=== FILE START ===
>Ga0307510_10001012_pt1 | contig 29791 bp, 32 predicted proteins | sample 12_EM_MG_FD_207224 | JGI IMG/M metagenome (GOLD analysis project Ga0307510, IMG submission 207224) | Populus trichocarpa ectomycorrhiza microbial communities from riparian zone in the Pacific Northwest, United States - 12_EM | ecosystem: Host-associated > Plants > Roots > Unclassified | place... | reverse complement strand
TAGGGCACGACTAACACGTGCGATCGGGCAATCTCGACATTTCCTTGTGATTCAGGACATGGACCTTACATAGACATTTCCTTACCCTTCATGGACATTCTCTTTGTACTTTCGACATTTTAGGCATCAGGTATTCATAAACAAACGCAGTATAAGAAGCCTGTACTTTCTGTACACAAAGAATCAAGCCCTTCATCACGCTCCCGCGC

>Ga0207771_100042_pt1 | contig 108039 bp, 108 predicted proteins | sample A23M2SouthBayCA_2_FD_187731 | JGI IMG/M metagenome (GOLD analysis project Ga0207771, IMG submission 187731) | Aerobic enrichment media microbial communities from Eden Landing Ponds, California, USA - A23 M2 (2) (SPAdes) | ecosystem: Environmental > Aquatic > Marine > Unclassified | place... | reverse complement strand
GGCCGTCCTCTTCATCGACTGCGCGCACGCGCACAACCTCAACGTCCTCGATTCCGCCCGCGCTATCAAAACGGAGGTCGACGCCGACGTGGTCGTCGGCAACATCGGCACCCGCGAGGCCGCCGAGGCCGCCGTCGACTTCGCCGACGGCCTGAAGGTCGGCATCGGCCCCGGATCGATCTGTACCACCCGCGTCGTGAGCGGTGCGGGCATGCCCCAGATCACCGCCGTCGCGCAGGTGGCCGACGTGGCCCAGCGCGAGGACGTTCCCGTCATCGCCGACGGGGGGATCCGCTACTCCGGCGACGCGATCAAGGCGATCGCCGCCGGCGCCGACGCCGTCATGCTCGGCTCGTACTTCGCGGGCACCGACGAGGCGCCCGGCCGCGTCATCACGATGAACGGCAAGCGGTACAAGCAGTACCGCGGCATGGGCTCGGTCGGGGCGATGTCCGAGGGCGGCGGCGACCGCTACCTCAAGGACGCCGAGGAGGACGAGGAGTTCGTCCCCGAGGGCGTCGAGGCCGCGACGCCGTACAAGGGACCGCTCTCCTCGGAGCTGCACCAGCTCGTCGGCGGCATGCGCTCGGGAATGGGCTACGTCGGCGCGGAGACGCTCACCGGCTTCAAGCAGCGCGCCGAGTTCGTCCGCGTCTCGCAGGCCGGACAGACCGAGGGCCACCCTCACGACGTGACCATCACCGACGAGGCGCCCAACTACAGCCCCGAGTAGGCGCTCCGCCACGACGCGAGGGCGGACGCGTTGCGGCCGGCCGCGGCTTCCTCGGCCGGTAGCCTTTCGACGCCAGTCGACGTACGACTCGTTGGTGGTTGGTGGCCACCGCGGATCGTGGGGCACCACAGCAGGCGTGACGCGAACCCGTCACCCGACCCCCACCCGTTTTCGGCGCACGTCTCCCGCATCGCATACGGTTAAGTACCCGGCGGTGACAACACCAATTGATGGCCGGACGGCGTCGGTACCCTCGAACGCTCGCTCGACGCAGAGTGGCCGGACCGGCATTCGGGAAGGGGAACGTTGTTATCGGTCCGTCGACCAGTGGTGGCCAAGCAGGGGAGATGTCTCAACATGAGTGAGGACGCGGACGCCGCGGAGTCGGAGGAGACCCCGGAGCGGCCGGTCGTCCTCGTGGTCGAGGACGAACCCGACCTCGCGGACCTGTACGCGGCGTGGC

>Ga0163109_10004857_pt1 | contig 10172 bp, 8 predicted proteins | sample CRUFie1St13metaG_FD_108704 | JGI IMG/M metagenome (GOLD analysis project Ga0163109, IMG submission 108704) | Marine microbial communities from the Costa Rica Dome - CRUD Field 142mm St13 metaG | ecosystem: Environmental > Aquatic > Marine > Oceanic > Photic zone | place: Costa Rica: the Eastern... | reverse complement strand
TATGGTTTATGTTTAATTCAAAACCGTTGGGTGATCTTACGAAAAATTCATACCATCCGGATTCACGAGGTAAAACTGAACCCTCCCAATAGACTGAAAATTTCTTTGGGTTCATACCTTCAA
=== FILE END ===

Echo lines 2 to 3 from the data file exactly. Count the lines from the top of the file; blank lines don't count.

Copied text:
TAGGGCACGACTAACACGTGCGATCGGGCAATCTCGACATTTCCTTGTGATTCAGGACATGGACCTTACATAGACATTTCCTTACCCTTCATGGACATTCTCTTTGTACTTTCGACATTTTAGGCATCAGGTATTCATAAACAAACGCAGTATAAGAAGCCTGTACTTTCTGTACACAAAGAATCAAGCCCTTCATCACGCTCCCGCGC

>Ga0207771_100042_pt1 | contig 108039 bp, 108 predicted proteins | sample A23M2SouthBayCA_2_FD_187731 | JGI IMG/M metagenome (GOLD analysis project Ga0207771, IMG submission 187731) | Aerobic enrichment media microbial communities from Eden Landing Ponds, California, USA - A23 M2 (2) (SPAdes) | ecosystem: Environmental > Aquatic > Marine > Unclassified | place... | reverse complement strand